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Taylor v. Crow

United States District Court, N.D. Oklahoma

September 6, 2019

KEITH G. TAYLOR, JR., Petitioner,
SCOTT CROW, Interim Director[1], Respondent.



         Now before the Court is petitioner's 28 U.S.C. § 2254 habeas corpus petition (Dkt. # 1). For the reasons below, the petition will be denied.


         This cases arises from petitioner's rape convictions. In 2014, his stepdaughter, A.H., told her mental health provider that she engaged in intercourse with petitioner. See Dkt. # 7-2 at 1. A.H. was eighteen at the time, but the record reflects she is “mentally disabled and has the mental capacity of a ten to twelve year old girl.” Id. The state charged petitioner with five counts of first degree rape of a victim mentally incapable of giving consent (Okla. Stat. tit. 21, § 1115). See Dkt. # 7-1 at 1-3. Alex Braumlett was appointed as defense counsel. See Dkt. # 1 at 12.

         On December 12, 2014, petitioner entered a negotiated plea. See Dkt. # 7-3. He agreed to plead guilty in exchange for a sentence of 15 years on each count, to run concurrently. Id. at 3. The state court accepted the plea and sentenced petitioner accordingly. See Dkt. # 7-4. On December 29, 2014, petitioner filed a letter in the state court indicating that he wished to withdraw his plea. See Dkt. # 7-5. It does not appear that the state court construed the letter as a motion or issued any ruling. Petitioner filed an application for post-conviction relief the following year. See Dkt. # 7-6 at 1. He requested permission to file an appeal out of time. Id. The state court denied the motion, finding that counsel rendered effective assistance and that petitioner's ignorance of the law did not justify his failure to comply with procedural rules. See Dkt. # 7-8. The Oklahoma Court of Criminal Appeals (OCCA) affirmed. See Dkt. # 7-13.

         Petitioner filed the federal § 2254 petition (Dkt. # 1) on March 31, 2016. He raises three propositions of error:

(Ground 1): Petitioner was not competent enough to understand his appeal rights;
(Ground 2): The plea was involuntary;
(Ground 3): Ineffective assistance of plea counsel.

See Dkt. # 1 at 6, 12, and 17. Respondent filed a response (Dkt. # 7), along with copies of the state court record. Respondent concedes, and the Court finds, that petitioner timely filed his federal habeas petition. See Dkt. # 7 at 2; see also 28 U.S.C. §§ 2244(d), 2254(b)(1)(A). However, Respondent argues that Grounds 1 and 2 are procedurally barred, and Ground 3 fails on the merits. Petitioner filed a reply (Dkt. # 11) on June 2, 2016, and the matter is fully briefed.


         The Antiterrorism and Effective Death Penalty Act (AEDPA) governs this Court's review of petitioner's habeas claims. See 28 U.S.C. § 2254. Relief is available under the AEDPA only where the petitioner “is in custody in violation of the Constitution or laws or treaties of the United States.” 28 U.S.C. § 2254(a). Where the OCCA already adjudicated petitioner's claims, this Court may not grant habeas relief unless he demonstrates that the OCCA's ruling: (1) “resulted in a decision that was contrary to . . . clearly established Federal law as determined by Supreme Court of the United States, ” 28 U.S.C. § 2254(d)(1);[2] (2) “resulted in a decision that . . . involved an unreasonable application of clearly established Federal law, ” id.; or (3) “resulted in a decision that was based on an unreasonable determination of the facts” in light of the record presented to the state court, id. at § 2254(d)(2).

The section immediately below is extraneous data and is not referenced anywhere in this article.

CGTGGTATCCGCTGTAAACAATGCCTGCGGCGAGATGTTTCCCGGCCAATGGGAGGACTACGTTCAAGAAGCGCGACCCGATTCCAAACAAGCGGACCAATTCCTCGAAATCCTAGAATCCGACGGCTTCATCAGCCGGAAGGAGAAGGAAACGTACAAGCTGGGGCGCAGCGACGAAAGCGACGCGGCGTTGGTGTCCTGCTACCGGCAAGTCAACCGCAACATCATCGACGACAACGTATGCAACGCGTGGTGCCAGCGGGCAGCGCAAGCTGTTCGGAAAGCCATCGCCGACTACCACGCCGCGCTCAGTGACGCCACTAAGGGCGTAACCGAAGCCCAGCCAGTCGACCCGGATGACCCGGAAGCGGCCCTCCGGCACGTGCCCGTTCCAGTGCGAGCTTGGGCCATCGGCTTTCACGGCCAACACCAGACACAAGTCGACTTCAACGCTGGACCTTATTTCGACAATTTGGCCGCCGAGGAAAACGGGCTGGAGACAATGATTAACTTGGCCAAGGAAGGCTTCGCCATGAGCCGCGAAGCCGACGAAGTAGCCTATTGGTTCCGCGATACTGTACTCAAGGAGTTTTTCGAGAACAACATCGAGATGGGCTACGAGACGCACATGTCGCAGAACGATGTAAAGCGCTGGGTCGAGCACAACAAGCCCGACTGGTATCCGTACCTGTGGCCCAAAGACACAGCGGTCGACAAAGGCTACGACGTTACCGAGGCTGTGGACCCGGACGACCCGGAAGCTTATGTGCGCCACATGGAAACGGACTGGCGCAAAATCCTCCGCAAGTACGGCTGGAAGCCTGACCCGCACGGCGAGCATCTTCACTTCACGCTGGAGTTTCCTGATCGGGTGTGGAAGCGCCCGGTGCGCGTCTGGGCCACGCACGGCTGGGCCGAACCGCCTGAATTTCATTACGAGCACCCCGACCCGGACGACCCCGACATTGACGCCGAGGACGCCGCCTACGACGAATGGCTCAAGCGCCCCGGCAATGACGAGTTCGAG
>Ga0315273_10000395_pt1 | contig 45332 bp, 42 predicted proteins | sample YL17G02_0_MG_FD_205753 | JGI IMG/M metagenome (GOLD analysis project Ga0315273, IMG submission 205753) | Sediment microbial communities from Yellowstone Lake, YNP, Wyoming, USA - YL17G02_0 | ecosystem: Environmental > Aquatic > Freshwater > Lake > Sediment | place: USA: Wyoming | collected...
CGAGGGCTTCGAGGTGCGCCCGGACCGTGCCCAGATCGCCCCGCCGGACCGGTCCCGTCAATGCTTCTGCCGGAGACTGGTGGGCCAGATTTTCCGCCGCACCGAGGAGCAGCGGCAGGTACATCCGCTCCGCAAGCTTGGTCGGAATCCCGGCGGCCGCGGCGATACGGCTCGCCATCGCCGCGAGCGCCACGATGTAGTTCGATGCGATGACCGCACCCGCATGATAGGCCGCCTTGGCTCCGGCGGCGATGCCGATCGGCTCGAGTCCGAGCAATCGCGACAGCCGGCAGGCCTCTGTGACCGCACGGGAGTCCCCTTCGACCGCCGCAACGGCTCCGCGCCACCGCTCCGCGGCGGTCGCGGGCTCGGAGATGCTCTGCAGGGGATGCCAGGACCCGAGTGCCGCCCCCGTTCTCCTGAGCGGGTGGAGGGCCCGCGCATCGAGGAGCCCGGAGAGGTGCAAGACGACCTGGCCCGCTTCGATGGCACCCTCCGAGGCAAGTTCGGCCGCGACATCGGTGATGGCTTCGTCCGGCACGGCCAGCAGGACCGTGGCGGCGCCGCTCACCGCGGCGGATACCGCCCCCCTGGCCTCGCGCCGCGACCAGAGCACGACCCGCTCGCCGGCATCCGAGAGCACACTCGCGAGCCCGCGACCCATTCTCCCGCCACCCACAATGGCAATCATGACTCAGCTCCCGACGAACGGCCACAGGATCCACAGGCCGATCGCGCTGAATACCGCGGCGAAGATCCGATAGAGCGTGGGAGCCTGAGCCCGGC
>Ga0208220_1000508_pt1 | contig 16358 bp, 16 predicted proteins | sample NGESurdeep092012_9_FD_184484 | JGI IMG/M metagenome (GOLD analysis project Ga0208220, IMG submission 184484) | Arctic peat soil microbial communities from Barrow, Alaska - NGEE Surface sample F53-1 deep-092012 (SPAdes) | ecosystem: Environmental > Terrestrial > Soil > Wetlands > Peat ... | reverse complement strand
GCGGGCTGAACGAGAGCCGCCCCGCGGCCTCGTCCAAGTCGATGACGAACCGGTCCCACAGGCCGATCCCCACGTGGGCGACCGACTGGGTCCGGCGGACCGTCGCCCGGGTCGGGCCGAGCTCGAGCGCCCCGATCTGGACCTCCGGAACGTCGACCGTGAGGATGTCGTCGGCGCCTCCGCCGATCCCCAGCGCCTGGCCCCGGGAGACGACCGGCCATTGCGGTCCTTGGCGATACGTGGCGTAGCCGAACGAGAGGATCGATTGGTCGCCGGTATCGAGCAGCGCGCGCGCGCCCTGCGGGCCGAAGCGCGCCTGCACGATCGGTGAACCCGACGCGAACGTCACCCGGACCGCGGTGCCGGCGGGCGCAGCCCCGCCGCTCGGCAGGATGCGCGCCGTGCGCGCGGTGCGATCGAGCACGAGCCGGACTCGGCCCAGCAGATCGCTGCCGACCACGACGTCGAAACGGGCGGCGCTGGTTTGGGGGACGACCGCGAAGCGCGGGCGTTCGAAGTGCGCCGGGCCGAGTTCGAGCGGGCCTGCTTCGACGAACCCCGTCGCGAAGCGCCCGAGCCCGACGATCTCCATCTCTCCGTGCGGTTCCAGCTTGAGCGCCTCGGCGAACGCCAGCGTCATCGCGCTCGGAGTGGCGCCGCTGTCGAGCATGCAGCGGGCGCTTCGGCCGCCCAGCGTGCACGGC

“To determine whether a particular decision is ‘contrary to' then-established law, a federal court must consider whether the decision ‘applies a rule that contradicts [such] law' and how the decision ‘confronts [the] set of facts' that were before the state court.” Cullen v. Pinholster, 563 U.S. 170, 182 (2011) (alterations in original) (quotations omitted). When the state court's decision “identifies the correct governing legal principle in existence at the time, a federal court must assess whether the decision ‘unreasonably applies that principle to the facts of the prisoner's case.” Id. (quotations omitted). Significantly, an “unreasonable application of” clearly established federal law under § 2254(d)(1) “must be objectively unreasonable, not merely wrong.” White v. Woodall, 134 S.Ct. 1697, 1702 (2014) (quotations omitted). “[E]ven clear error will not suffice.” Id. Likewise, under § 2254(d)(2), “a state-court factual determination is not unreasonable merely because the federal habeas court would have reached a different conclusion in the first instance.” Wood v. Allen, 558 U.S. 290, 301 (2010). The Court must presume the correctness of the state court's factual findings unless petitioner rebuts that presumption “by clear and convincing evidence.” 28 U.S.C. § 2254(e)(1).

         Essentially, the standards set forth in § 2254 are designed to be “difficult to meet, ” Harrington v. Richter, 562 U.S. 86, 102 (2011), and require federal habeas courts to give state court decisions the “benefit of the doubt.” Woodford v. Visciotti, 537 U.S. 19, 24 (2002). A state prisoner ultimately “must show that the state court's ruling . . . was so lacking in justification that there was an error well ...

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